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Corgi aviation archive model details

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39202 Corgi   Spitfire MkI (2 Blade Prop) - 19 Sqn RAF, Cozens (1500 ONLY) £ 54.95
      Out of stock
  Corgi AA39202 depicts early pre-war Spitfire MkI - K9789 (with 2 blade wooden propeller), flown by Sqn Ldr Henry Cozens of 19 Squadron, Royal Air Force, Duxford in Aug 1938. Limited edition of only 1,500 pieces. Now very hard to find. This is the new Corgi casting of the Spitfire and reputed to be extremely accurate, with highly intricate detail and paintwork. SO FAR THE ONLY ONE WITH A 2 BLADE PROP SO ESSENTIAL FOR ANY SPITFIRE COLLECTOR.

19 Squadron was the first to receive Spitfires which replaced their open cockpit, fixed undercarriage Gauntlets biplanes. For pilots, the Spitfire was a huge step forward in technology.

K9789 was the first and was flown by Squadron Leader Cozens on 11th August 1938. At this time there were no training units or even manuals and pilots were provided with only basic instructions before making their first flights.

Orders were received to use K9789 for intensive trials and over 400 hours were flown by squadron pilots in a very short space of time and the findings reported. Various propeller types were used and it was found that the constant speed propeller was the best. As a result, all operational Spitfires were fitted with them before the start of the War. A bulged canopy was also recommended and adopted on future production aircraft along with other suggestions. K9789 survived the war but was scrapped in 1945.

The Supermarine Spitfire is a British single-seat fighter aircraft that was used by the Royal Air Force and many other Allied countries throughout the Second World War. The Spitfire continued to be used as a front line fighter and in secondary roles into the 1950s. It was produced in greater numbers than any other British aircraft and was the only British fighter in production throughout the war.

The Spitfire was designed as a short-range, high-performance interceptor aircraft[6] by R. J. Mitchell, chief designer at Supermarine Aviation Works (since 1928 a subsidiary of Vickers-Armstrong). Mitchell continued to refine the design until his death from cancer in 1937, whereupon his colleague Joseph Smith became chief designer. The Spitfire's elliptical wing had a thin cross-section, allowing a higher top speed than several contemporary fighters, including the Hawker Hurricane. Speed was seen as essential to carry out the mission of home defence against enemy bombers.

During the Battle of Britain, the Spitfire was perceived by the public as the RAF fighter of the battle, whereas in fact, the more numerous Hurricane actually shouldered a greater proportion of the burden against the Luftwaffe. The Spitfire units did, however, have a lower attrition rate and a higher victory to loss ratio than those flying Hurricanes.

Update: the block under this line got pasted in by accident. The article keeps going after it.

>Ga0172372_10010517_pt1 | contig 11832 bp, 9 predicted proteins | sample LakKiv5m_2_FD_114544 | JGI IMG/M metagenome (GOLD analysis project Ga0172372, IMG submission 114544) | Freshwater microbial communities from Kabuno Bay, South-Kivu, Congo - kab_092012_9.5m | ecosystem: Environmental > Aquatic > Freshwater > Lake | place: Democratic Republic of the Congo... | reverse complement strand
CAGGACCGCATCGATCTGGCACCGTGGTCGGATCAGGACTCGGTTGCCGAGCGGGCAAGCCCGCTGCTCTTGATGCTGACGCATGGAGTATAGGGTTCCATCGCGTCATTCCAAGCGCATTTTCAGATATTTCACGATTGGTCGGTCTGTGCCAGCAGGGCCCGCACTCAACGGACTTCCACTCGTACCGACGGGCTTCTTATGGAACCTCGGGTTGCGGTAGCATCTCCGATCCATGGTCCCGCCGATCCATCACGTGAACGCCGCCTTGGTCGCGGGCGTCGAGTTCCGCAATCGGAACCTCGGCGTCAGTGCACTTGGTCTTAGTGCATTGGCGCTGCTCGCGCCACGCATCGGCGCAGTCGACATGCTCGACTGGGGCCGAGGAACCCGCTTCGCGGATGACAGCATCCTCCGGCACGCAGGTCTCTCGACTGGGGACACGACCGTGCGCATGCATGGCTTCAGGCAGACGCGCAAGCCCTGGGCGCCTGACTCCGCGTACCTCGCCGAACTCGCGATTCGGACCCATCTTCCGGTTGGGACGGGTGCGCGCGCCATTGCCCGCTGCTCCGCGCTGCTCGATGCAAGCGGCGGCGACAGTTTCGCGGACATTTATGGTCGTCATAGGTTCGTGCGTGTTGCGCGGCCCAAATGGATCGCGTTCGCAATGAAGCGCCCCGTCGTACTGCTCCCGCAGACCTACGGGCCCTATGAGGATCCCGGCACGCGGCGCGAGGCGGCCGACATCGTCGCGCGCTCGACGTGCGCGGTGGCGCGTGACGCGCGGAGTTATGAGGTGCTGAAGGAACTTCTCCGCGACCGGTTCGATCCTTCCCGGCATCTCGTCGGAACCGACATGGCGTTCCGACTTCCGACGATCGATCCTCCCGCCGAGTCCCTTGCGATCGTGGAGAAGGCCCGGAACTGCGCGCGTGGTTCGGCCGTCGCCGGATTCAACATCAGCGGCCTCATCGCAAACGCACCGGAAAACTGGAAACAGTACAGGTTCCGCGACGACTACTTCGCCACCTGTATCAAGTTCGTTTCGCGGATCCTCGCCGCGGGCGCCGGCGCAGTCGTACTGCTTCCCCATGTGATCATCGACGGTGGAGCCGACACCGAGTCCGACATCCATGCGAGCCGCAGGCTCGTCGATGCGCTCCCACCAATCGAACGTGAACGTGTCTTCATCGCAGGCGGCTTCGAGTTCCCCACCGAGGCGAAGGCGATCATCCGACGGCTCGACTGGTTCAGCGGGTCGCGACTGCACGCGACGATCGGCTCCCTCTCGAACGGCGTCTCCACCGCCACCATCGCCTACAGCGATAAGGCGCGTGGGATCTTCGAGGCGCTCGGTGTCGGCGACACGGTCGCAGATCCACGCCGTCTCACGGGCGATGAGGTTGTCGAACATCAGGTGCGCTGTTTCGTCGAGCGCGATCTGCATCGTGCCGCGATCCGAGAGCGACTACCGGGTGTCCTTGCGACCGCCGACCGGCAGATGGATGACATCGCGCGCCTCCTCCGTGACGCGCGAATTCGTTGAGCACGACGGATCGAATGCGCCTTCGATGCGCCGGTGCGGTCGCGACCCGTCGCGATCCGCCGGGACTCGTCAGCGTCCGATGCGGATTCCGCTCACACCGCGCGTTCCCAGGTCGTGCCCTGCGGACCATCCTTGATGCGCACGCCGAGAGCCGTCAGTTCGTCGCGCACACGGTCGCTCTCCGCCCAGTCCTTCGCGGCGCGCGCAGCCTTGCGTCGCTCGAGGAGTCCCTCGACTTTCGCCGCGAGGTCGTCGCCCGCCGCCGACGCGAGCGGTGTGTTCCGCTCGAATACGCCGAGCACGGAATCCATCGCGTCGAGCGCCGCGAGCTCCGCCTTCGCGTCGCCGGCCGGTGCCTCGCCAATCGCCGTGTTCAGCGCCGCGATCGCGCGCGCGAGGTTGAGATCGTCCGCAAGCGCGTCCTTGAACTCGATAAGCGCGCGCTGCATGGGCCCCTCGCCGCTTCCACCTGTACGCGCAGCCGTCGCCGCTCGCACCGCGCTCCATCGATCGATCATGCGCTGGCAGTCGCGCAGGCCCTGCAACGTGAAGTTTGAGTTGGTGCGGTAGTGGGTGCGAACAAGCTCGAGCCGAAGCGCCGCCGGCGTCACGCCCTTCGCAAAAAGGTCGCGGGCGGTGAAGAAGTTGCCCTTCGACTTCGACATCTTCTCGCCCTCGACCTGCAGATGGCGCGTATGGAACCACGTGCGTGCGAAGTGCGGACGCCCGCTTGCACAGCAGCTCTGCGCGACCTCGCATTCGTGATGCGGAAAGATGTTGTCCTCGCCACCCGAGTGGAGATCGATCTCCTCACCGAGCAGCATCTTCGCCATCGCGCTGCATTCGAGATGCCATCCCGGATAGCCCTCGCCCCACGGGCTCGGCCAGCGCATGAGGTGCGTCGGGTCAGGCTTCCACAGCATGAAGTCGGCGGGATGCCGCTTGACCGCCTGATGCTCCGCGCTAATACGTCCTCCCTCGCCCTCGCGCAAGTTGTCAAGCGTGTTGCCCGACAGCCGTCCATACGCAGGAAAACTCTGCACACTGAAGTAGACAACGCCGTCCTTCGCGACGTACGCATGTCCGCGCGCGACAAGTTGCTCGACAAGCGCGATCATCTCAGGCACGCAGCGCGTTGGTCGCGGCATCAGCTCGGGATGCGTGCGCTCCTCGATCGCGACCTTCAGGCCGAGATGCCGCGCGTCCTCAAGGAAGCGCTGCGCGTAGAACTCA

After the Battle of Britain, the Spitfire became the backbone of RAF Fighter Command, and saw action in the European, Mediterranean, Pacific and the South-East Asian theatres. Much loved by its pilots, the Spitfire served in several roles, including interceptor, photo-reconnaissance, fighter-bomber, carrier-based fighter, and trainer. It was built in many variants, using several wing configurations. Although the original airframe was designed to be powered by a Rolls-Royce Merlin engine producing 1,030 hp, it was adaptable enough to use increasingly more powerful Merlin and the later Rolls-Royce Griffon engines; the latter was eventually able to produce 2,035 hp
Picture of model:-

Corgi aviation archive general information

(note not all this information will apply to the above model)

The Corgi Aviation Archive features a vast selection of diecast model airplanes in 1:144, 1:72, 1:48 and 1:32 scales and has become the standard by which all other ranges are judged. Each Corgi model is based on a specific aircraft from an important historical or modern era of flight, and has been authentically detailed from original documents and archival material. Subject aircraft in the Aviation Archive appeal to all aviation enthusiasts and every diecast model airplane includes such features as:

  • Realistic panel lines, antennas, access panels and surface details.
  • Pad printed markings and placards that won't fade or peel like decals.
  • Interchangeable landing gear with rotating wheels.
  • Poseable presention stand to display the aircraft "in flight".
  • Many limited editions with numbered certificate of authenticity.
  • Detailed pilots and crew members (1:72/1:32).
  • Authentic detachable ordnance loads complete with placards (1:72/1:32).
  • Selected interchangeable features such as airbrakes, opened canopies and access panels (1:72/1:32).
  • Selected moving parts such as gun turrets, control surfaces and swing-wings (1:72/1:32).
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